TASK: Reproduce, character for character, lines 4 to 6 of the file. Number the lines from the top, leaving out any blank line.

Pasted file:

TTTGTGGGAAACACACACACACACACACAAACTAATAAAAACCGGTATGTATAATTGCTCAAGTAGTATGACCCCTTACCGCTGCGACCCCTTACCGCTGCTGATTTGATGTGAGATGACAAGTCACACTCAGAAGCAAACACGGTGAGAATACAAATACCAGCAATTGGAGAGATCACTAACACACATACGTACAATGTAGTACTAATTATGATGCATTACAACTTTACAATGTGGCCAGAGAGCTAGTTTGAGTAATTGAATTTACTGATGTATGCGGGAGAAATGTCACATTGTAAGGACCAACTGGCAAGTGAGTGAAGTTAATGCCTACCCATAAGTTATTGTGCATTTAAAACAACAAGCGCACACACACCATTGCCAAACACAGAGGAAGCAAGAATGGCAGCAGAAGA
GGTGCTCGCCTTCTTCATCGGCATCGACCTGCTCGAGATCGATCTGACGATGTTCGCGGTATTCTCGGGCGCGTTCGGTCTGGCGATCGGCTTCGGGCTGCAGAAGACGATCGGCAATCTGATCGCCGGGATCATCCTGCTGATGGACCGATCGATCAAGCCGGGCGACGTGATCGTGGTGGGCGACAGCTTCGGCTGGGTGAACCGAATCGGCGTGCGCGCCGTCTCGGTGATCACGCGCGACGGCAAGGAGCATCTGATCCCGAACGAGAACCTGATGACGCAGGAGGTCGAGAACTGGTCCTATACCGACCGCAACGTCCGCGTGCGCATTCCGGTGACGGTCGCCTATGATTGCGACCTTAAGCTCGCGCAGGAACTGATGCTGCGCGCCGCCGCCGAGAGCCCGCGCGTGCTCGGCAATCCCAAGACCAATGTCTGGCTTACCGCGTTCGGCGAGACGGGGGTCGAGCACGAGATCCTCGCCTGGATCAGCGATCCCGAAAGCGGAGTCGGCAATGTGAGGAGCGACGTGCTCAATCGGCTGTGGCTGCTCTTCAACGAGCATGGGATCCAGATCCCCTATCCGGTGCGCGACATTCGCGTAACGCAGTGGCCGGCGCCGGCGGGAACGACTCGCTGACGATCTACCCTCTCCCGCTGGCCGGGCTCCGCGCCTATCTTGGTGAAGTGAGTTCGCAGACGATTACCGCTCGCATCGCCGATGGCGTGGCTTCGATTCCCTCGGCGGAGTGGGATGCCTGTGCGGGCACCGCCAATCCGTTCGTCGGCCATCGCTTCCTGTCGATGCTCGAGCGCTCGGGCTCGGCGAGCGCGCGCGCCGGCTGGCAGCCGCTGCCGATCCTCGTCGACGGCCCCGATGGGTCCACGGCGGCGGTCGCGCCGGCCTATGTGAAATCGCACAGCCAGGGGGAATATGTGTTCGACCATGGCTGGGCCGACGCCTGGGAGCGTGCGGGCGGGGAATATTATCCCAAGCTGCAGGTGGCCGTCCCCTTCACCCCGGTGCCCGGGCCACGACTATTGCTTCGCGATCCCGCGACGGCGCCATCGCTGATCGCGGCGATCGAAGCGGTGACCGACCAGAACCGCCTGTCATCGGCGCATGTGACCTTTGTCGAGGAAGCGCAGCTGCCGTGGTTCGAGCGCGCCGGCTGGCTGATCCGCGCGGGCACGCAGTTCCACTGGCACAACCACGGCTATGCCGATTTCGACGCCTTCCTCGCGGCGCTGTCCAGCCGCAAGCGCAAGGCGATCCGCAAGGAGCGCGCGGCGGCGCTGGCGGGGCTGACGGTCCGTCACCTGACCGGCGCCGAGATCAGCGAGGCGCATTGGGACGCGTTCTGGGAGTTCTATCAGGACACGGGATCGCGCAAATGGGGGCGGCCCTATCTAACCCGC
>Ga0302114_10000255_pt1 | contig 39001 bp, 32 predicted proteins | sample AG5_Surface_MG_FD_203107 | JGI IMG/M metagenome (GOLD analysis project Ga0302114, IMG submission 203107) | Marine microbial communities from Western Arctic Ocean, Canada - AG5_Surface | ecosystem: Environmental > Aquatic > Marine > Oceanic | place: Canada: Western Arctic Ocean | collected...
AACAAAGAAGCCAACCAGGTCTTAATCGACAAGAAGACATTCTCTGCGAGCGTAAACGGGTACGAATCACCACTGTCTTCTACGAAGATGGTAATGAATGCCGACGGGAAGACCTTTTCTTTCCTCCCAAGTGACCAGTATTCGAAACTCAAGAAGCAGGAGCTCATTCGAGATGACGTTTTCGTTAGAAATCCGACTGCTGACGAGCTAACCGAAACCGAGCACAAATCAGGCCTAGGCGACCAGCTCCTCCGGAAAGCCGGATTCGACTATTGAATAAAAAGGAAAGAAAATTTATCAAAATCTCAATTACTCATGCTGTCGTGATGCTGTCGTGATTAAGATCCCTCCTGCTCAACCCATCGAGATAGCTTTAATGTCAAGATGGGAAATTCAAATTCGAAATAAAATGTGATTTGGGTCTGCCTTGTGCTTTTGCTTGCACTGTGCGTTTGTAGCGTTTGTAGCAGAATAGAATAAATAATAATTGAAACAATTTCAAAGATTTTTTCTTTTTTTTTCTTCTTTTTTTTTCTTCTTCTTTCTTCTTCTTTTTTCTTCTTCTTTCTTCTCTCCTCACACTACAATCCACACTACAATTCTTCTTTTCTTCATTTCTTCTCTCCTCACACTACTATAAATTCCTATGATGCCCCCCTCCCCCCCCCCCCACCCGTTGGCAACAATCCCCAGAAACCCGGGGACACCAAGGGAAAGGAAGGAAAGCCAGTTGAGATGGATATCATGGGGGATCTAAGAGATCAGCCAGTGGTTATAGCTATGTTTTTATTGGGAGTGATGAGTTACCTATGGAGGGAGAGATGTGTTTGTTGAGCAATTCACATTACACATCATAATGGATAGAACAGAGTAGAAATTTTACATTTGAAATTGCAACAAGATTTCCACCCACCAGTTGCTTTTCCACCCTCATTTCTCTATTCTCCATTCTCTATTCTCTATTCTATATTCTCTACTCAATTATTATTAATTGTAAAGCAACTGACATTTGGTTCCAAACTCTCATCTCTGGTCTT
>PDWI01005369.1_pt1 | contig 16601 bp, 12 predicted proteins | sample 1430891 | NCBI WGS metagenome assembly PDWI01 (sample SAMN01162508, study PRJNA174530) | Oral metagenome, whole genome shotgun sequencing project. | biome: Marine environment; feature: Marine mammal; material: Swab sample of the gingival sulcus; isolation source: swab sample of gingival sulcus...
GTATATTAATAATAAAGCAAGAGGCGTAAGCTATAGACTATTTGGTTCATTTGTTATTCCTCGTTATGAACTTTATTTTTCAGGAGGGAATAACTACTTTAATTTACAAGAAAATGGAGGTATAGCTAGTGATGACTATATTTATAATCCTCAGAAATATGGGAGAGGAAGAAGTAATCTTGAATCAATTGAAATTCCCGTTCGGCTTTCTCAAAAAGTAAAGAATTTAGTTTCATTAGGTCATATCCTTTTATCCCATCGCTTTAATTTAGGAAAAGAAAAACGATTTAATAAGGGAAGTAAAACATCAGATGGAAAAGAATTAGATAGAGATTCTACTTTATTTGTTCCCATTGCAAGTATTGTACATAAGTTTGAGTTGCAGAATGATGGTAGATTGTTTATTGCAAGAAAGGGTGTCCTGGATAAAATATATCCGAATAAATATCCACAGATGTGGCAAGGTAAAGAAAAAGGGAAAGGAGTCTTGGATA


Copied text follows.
AACAAAGAAGCCAACCAGGTCTTAATCGACAAGAAGACATTCTCTGCGAGCGTAAACGGGTACGAATCACCACTGTCTTCTACGAAGATGGTAATGAATGCCGACGGGAAGACCTTTTCTTTCCTCCCAAGTGACCAGTATTCGAAACTCAAGAAGCAGGAGCTCATTCGAGATGACGTTTTCGTTAGAAATCCGACTGCTGACGAGCTAACCGAAACCGAGCACAAATCAGGCCTAGGCGACCAGCTCCTCCGGAAAGCCGGATTCGACTATTGAATAAAAAGGAAAGAAAATTTATCAAAATCTCAATTACTCATGCTGTCGTGATGCTGTCGTGATTAAGATCCCTCCTGCTCAACCCATCGAGATAGCTTTAATGTCAAGATGGGAAATTCAAATTCGAAATAAAATGTGATTTGGGTCTGCCTTGTGCTTTTGCTTGCACTGTGCGTTTGTAGCGTTTGTAGCAGAATAGAATAAATAATAATTGAAACAATTTCAAAGATTTTTTCTTTTTTTTTCTTCTTTTTTTTTCTTCTTCTTTCTTCTTCTTTTTTCTTCTTCTTTCTTCTCTCCTCACACTACAATCCACACTACAATTCTTCTTTTCTTCATTTCTTCTCTCCTCACACTACTATAAATTCCTATGATGCCCCCCTCCCCCCCCCCCCACCCGTTGGCAACAATCCCCAGAAACCCGGGGACACCAAGGGAAAGGAAGGAAAGCCAGTTGAGATGGATATCATGGGGGATCTAAGAGATCAGCCAGTGGTTATAGCTATGTTTTTATTGGGAGTGATGAGTTACCTATGGAGGGAGAGATGTGTTTGTTGAGCAATTCACATTACACATCATAATGGATAGAACAGAGTAGAAATTTTACATTTGAAATTGCAACAAGATTTCCACCCACCAGTTGCTTTTCCACCCTCATTTCTCTATTCTCCATTCTCTATTCTCTATTCTATATTCTCTACTCAATTATTATTAATTGTAAAGCAACTGACATTTGGTTCCAAACTCTCATCTCTGGTCTT
>PDWI01005369.1_pt1 | contig 16601 bp, 12 predicted proteins | sample 1430891 | NCBI WGS metagenome assembly PDWI01 (sample SAMN01162508, study PRJNA174530) | Oral metagenome, whole genome shotgun sequencing project. | biome: Marine environment; feature: Marine mammal; material: Swab sample of the gingival sulcus; isolation source: swab sample of gingival sulcus...
GTATATTAATAATAAAGCAAGAGGCGTAAGCTATAGACTATTTGGTTCATTTGTTATTCCTCGTTATGAACTTTATTTTTCAGGAGGGAATAACTACTTTAATTTACAAGAAAATGGAGGTATAGCTAGTGATGACTATATTTATAATCCTCAGAAATATGGGAGAGGAAGAAGTAATCTTGAATCAATTGAAATTCCCGTTCGGCTTTCTCAAAAAGTAAAGAATTTAGTTTCATTAGGTCATATCCTTTTATCCCATCGCTTTAATTTAGGAAAAGAAAAACGATTTAATAAGGGAAGTAAAACATCAGATGGAAAAGAATTAGATAGAGATTCTACTTTATTTGTTCCCATTGCAAGTATTGTACATAAGTTTGAGTTGCAGAATGATGGTAGATTGTTTATTGCAAGAAAGGGTGTCCTGGATAAAATATATCCGAATAAATATCCACAGATGTGGCAAGGTAAAGAAAAAGGGAAAGGAGTCTTGGATA